When purchasing a SS you should be willing to pay for some upfront items BEFORE you enter into the contract. A full and complete inspection should be made with a complete list of all repairs required. Then you need to get contractors involved. Have them again inspect the home and list required repairs (they may find more than an inspector did). They need to give FULL bids of all KNOWN required work, and if they believe that change orders will be made they can include that expected amount in their bids as a separate item from their past experience. If there is a septic system you need to have that inspected as well, and I mean a FULL pump and FULL inspection, not just a pump and look. If you are NOT on city water then have the water system tested fully as well, for condition of the equipment, rate and flow as well as quality. Anything item that will need replaced within 3-7 years needs to be listed and included in repair...anything longer than 7 years you can't include....and the bank will probably want to line out items 3 years and longer.
Take the full market value at current prices. Deduct your cost of inspections, and cost of any bids and repairs, then deduct the amount of the bids themselves. Be sure and include everything from carpet to paint...if it is in bad shape and does not meet standards for Section 8 housing ..the bank can not argue, it must be repaired! The roof included! Deduct an additional 25%-50% of the bids for repairs (depending on how much work is needed, the more work needed the higher the contingency). Remember to deduct any interest, taxes and insurance for the time the property is in rehab. If contractors tell you it will take 8 weeks, allow 12 weeks. At the end of this process you should actually have CREATED EQUITY, not just made a market purchase. You should have value for your work..and time. Make sure to include a fair value for that in the additional 25-50% I mentioned. You will be spending time, believe me! Your time as project manager should be at least 25 per hour...if you are a professional at it then more like 60-90 per hour! You have the right to include your expected equity when through with rehab.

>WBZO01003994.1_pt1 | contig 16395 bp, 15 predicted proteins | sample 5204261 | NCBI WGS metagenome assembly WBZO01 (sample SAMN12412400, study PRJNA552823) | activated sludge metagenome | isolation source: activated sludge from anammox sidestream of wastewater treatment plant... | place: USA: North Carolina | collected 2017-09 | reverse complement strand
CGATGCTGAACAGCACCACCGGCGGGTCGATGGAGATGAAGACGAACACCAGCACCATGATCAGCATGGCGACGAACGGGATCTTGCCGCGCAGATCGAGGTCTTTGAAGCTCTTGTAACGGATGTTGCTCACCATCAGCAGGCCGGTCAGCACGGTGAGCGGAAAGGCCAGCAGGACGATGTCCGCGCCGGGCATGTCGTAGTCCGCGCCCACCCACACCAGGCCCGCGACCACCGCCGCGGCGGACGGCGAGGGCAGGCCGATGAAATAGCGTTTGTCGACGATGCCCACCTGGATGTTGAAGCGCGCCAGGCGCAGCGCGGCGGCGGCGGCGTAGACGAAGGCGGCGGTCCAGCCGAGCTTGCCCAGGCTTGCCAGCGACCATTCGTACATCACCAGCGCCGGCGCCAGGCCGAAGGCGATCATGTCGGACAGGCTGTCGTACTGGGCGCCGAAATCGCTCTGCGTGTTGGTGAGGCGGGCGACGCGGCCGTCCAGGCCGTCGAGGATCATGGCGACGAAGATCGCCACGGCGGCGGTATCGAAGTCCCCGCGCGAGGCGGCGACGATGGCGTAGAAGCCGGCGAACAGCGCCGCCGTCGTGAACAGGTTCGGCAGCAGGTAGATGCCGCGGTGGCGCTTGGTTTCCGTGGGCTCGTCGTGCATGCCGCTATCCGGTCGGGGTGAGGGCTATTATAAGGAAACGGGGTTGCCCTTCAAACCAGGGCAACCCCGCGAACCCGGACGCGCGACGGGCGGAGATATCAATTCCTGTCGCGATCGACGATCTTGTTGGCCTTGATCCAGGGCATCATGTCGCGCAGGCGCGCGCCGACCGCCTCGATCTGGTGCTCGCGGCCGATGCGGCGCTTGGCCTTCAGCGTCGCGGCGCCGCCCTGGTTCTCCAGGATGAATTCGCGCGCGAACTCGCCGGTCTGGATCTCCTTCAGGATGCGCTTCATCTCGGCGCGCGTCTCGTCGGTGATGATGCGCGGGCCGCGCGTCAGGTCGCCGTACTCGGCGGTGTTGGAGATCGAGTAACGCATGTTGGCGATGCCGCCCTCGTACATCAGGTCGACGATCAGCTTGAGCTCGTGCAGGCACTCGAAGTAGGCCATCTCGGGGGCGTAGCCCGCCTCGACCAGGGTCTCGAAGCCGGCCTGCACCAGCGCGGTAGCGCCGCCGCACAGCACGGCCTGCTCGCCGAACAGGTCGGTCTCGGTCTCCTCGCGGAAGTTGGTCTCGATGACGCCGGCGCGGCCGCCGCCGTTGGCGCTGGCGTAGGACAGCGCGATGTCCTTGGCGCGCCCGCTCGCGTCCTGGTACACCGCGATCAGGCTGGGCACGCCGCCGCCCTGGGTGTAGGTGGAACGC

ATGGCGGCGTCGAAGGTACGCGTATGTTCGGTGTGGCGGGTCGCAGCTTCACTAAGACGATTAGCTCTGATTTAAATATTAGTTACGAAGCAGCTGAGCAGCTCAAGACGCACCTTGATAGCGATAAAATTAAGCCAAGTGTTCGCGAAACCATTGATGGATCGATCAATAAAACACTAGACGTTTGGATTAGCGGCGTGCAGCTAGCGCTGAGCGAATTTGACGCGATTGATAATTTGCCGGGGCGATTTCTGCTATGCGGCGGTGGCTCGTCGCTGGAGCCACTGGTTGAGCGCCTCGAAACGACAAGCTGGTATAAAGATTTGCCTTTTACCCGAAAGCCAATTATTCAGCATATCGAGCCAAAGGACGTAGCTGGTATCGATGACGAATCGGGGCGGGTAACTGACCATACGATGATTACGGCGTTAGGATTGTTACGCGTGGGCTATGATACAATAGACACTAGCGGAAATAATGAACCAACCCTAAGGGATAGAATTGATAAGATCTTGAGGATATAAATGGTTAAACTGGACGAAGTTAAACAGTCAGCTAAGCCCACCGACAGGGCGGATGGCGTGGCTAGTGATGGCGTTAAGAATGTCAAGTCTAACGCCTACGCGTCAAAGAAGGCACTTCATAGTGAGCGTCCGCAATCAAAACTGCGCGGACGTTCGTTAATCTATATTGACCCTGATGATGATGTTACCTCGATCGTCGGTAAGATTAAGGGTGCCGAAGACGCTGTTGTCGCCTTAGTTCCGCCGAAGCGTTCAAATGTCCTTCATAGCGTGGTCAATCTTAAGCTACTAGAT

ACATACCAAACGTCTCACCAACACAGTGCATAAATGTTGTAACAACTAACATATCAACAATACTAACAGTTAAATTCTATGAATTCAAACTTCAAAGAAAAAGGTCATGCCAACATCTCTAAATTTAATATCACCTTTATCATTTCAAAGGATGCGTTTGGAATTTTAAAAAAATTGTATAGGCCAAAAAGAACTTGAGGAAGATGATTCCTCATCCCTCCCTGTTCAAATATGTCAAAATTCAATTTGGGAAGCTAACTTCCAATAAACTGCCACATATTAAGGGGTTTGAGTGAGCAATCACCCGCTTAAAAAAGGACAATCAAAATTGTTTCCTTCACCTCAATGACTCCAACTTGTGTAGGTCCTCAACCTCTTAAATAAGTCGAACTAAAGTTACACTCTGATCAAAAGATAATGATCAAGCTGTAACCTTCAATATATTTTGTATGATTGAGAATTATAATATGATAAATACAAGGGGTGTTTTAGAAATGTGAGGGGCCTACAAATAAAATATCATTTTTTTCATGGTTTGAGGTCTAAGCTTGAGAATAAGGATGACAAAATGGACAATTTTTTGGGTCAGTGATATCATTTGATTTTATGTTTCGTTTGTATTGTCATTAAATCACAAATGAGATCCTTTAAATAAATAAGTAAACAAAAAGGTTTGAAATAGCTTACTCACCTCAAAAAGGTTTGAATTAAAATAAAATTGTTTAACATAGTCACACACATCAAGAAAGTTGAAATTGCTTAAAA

You can get three bids for each trade and average them, if you can't get three bids then instead VERIFY the contractor by his reputation and include the information that his background and ability proves him to be the best choice. If you have more than one bid, and a lower bid is too low or missing something throw it out. There is no such thing as a deal that looks too good to be true. It usually is just that.
All of this means that you should be talking to contractors and becoming familiar with them. Let them know that you are looking at purchasing SS rehab and will be wanting to use them (whether you plan to do the work yourself or not doesn't matter, however if you are getting a construction/purchase loan a contractor will be required!)
In the contract for purchase include addenda with all this information, the costs of rehab and contingencies etc. Include your expected equity for performing the rehab. Let the bank see it all. Be sure and provide a copy of the inspection reports and contractors reports to the seller and the bank. This is FULL disclosure to them. You can even notify them (most states require disclosure of KNOWN deficiencies) that they have now been informed of deficiencies and must disclose them to any future purchaser. This limits the value of the property to any purchaser in the future and all make the seller and the bank want to dispose of the property even faster! Remember these documents are professional inspections and reports...and prove the deficiencies..they must be disclosed to any seller once known. Make sure you include the current owner's name as well as your name on all reports and documents!
If the bank does not want to allow you to gain equity for your work, then you can just tell the bank that you will not work for free to resolve the bank's upside down mortgage. Tell them you expect to be recompensed for the RISK and TIME that you are taking. Very simple. There are websites that can explain how to value the risk..you can use their information as well.
Keep RECORDS of all contact, phone calls etc. Make sure your RE agent does the same. EVERYTHING said by the bank and seller, contractor, your agent, the seller agent. every detail! Make sure you have a paper trail to every detail and are copied with every detail from every player...in your email if possible. I have forced a sale by a bank before because they made statements that were properly noted in a timely fashion in a log book. Also, it can be helpful to know the STATE laws regarding banks owning properties. Some states do not allow banks to retain property at all, they must instead dispose of it forthwith. This gives you advantage to begin with. If they foreclose they have to dispose as instantly as possible. I believe TX is one of them.